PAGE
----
Some Advances in Statistical modeling of Brain Structural Connectomes

dc.contributor.advisor

Dunson, David B

dc.contributor.author

Dey, Pritam

dc.date.accessioned

2023-10-03T13:36:38Z

dc.date.issued

2023

dc.department

Statistical Science

dc.description.abstract

It has become routine in neuroscience studies to measure brain networks for different individuals using neuroimaging. These networks are typically expressed as adjacency matrices, with each cell containing a summary of connectivity between a pair of brain regions. There is an emerging statistical literature describing methods for the analysis of such multi-network data in which nodes are common across networks but the edges vary.

There has been essentially no consideration of the important problem of outlier detection in the structural connectomics literature. In particular, for certain subjects, the neuroimaging data are so poor quality that the network cannot be reliably reconstructed. For such subjects, the resulting adjacency matrix may be mostly zero or exhibit a bizarre pattern not consistent with a functioning brain. These outlying networks may serve as influential points, contaminating subsequent statistical analyses. In chapter 2, we propose a simple Outlier DetectIon for Networks (ODIN) method relying on an influence measure under a hierarchical generalized linear model for the adjacency matrices. An efficient computational algorithm is described, and ODIN is illustrated through simulations and an application to data from the UK Biobank.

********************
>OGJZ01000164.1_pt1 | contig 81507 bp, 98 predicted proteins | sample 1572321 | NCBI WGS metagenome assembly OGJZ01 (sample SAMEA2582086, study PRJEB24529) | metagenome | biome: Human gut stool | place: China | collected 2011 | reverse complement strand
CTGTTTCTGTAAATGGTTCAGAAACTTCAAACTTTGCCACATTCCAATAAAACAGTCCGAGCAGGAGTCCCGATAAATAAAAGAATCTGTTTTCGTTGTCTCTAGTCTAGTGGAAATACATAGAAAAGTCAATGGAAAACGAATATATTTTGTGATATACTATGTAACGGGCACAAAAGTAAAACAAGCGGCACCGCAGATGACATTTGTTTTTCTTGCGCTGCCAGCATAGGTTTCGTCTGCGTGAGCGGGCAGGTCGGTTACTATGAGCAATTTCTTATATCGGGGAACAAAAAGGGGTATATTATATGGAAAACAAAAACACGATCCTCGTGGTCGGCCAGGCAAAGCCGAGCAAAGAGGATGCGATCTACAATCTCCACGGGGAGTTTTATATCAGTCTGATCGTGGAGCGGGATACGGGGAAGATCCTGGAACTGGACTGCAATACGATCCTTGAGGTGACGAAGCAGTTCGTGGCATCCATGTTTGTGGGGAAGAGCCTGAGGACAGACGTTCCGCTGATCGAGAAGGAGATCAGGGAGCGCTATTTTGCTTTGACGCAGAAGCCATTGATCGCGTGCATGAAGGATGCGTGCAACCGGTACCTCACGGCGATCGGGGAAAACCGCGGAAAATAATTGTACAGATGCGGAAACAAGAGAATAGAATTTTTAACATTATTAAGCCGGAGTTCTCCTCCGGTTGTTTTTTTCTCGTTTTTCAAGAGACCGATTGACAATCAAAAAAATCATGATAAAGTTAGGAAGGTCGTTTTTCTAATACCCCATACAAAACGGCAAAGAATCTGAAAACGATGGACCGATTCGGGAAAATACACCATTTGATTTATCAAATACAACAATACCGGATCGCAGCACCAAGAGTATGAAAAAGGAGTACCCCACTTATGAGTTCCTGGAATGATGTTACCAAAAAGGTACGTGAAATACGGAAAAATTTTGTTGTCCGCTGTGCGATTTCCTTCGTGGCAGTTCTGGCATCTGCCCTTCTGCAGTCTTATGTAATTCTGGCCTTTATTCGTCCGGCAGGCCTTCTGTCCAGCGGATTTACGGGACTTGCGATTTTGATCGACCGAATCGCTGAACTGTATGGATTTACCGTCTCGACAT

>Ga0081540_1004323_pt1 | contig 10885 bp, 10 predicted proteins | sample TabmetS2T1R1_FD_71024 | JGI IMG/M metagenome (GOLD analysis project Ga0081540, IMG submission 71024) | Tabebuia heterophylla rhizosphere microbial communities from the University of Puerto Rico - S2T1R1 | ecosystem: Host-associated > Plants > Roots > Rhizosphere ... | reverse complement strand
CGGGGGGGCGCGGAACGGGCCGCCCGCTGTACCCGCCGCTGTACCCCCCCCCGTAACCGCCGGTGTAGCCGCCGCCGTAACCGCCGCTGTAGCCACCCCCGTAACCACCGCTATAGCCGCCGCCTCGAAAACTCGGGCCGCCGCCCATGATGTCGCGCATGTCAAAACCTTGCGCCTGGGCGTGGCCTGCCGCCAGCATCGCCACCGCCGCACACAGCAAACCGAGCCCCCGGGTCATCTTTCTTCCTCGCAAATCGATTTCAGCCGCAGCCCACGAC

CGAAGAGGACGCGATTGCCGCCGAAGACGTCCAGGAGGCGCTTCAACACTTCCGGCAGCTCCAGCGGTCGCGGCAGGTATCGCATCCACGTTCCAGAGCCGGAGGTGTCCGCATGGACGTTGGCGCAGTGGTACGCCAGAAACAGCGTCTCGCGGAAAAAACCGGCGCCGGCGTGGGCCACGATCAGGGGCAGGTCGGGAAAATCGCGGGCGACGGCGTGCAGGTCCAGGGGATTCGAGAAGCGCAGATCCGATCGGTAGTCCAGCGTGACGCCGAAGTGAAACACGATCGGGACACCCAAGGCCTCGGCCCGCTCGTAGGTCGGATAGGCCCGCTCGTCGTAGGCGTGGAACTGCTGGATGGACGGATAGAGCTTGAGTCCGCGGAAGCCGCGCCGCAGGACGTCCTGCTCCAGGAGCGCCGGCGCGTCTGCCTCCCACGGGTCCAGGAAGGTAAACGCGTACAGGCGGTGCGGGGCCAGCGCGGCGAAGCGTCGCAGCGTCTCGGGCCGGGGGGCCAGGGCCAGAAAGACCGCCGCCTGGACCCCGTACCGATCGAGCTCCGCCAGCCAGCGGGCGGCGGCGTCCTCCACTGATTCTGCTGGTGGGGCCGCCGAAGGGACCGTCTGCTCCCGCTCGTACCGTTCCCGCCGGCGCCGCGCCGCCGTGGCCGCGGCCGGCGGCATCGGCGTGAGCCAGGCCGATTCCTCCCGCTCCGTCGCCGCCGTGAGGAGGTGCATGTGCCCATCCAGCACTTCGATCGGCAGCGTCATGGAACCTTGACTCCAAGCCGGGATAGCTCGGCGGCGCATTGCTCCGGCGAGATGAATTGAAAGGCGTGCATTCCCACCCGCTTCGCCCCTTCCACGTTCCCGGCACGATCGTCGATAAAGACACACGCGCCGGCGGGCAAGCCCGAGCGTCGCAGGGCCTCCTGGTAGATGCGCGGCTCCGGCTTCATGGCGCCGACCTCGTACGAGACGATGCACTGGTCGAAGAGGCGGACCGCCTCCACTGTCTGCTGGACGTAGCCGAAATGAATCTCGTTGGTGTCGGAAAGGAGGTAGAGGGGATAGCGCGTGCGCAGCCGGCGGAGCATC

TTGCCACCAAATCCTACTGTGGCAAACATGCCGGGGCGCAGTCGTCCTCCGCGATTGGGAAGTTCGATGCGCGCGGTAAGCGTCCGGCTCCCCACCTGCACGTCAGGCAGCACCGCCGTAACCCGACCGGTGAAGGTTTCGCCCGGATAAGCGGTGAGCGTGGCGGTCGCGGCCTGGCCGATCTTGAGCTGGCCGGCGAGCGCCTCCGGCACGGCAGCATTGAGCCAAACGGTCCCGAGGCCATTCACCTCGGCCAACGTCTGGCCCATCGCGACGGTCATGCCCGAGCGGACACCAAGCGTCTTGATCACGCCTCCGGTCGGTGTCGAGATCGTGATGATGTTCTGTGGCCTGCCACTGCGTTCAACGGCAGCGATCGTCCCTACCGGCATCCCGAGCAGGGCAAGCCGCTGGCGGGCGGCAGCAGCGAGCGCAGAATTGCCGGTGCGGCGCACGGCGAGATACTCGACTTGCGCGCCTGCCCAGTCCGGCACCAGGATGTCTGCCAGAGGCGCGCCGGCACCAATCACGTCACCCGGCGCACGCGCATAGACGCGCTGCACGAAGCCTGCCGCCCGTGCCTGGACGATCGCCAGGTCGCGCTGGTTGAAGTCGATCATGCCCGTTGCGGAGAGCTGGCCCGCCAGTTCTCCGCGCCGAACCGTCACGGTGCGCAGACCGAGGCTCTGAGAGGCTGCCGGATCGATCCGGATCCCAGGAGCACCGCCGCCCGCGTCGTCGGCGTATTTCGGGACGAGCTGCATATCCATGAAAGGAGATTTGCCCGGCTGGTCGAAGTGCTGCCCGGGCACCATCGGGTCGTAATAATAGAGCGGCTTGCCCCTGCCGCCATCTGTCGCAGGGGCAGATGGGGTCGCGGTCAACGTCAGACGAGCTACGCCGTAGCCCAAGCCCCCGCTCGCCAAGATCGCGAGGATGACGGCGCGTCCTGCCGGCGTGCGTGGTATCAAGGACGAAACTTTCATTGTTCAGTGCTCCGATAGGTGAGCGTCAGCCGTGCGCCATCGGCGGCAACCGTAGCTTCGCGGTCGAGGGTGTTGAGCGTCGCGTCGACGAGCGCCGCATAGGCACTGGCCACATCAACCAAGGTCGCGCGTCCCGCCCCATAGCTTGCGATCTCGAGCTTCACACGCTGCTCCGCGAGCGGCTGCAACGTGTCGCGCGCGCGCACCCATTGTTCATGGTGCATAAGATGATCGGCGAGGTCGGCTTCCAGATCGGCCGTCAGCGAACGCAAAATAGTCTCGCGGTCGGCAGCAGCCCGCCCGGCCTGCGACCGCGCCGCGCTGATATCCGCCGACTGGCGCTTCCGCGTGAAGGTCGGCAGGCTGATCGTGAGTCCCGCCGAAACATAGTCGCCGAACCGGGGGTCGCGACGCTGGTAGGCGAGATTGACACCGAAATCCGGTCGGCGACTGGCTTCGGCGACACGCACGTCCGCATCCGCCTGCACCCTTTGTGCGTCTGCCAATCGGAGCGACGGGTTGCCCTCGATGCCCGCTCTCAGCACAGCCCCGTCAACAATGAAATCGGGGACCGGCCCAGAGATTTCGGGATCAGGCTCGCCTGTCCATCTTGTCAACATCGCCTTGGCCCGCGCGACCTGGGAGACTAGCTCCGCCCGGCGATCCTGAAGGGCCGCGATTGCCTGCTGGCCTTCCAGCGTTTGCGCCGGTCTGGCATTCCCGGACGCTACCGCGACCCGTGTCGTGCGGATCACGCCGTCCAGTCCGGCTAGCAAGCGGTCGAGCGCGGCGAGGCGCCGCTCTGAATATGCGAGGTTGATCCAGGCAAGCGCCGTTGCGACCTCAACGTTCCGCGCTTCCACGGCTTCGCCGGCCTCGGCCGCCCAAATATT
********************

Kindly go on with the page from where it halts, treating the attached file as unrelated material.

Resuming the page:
Another problem in statistical modeling of brain networks is that in the aforementioned framework based on dividing the brain into regions, the choice of regions is highly subjective and often analyses are sensitive to the way these regions are chosen. Alternative methods which do not depend on choosing such regions are computationally expensive. In chapter 3, we propose a simple but computationally efficient method based on density estimation using Ensembles of MOndrian processes(EMO). We showed our method has strong theoretical properties and is computationally fast in real world scenarios. In chapter 4, we proposed a simple way of extending the method in chapter 3 to a case where we simutaneously estimate several densities for several subjects.

dc.identifier.uri

https://hdl.handle.net/10161/29193

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Statistics

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Neurosciences

dc.title

Some Advances in Statistical modeling of Brain Structural Connectomes

dc.type

Dissertation

duke.embargo.months

24

duke.embargo.release

2025-09-14T00:00:00Z

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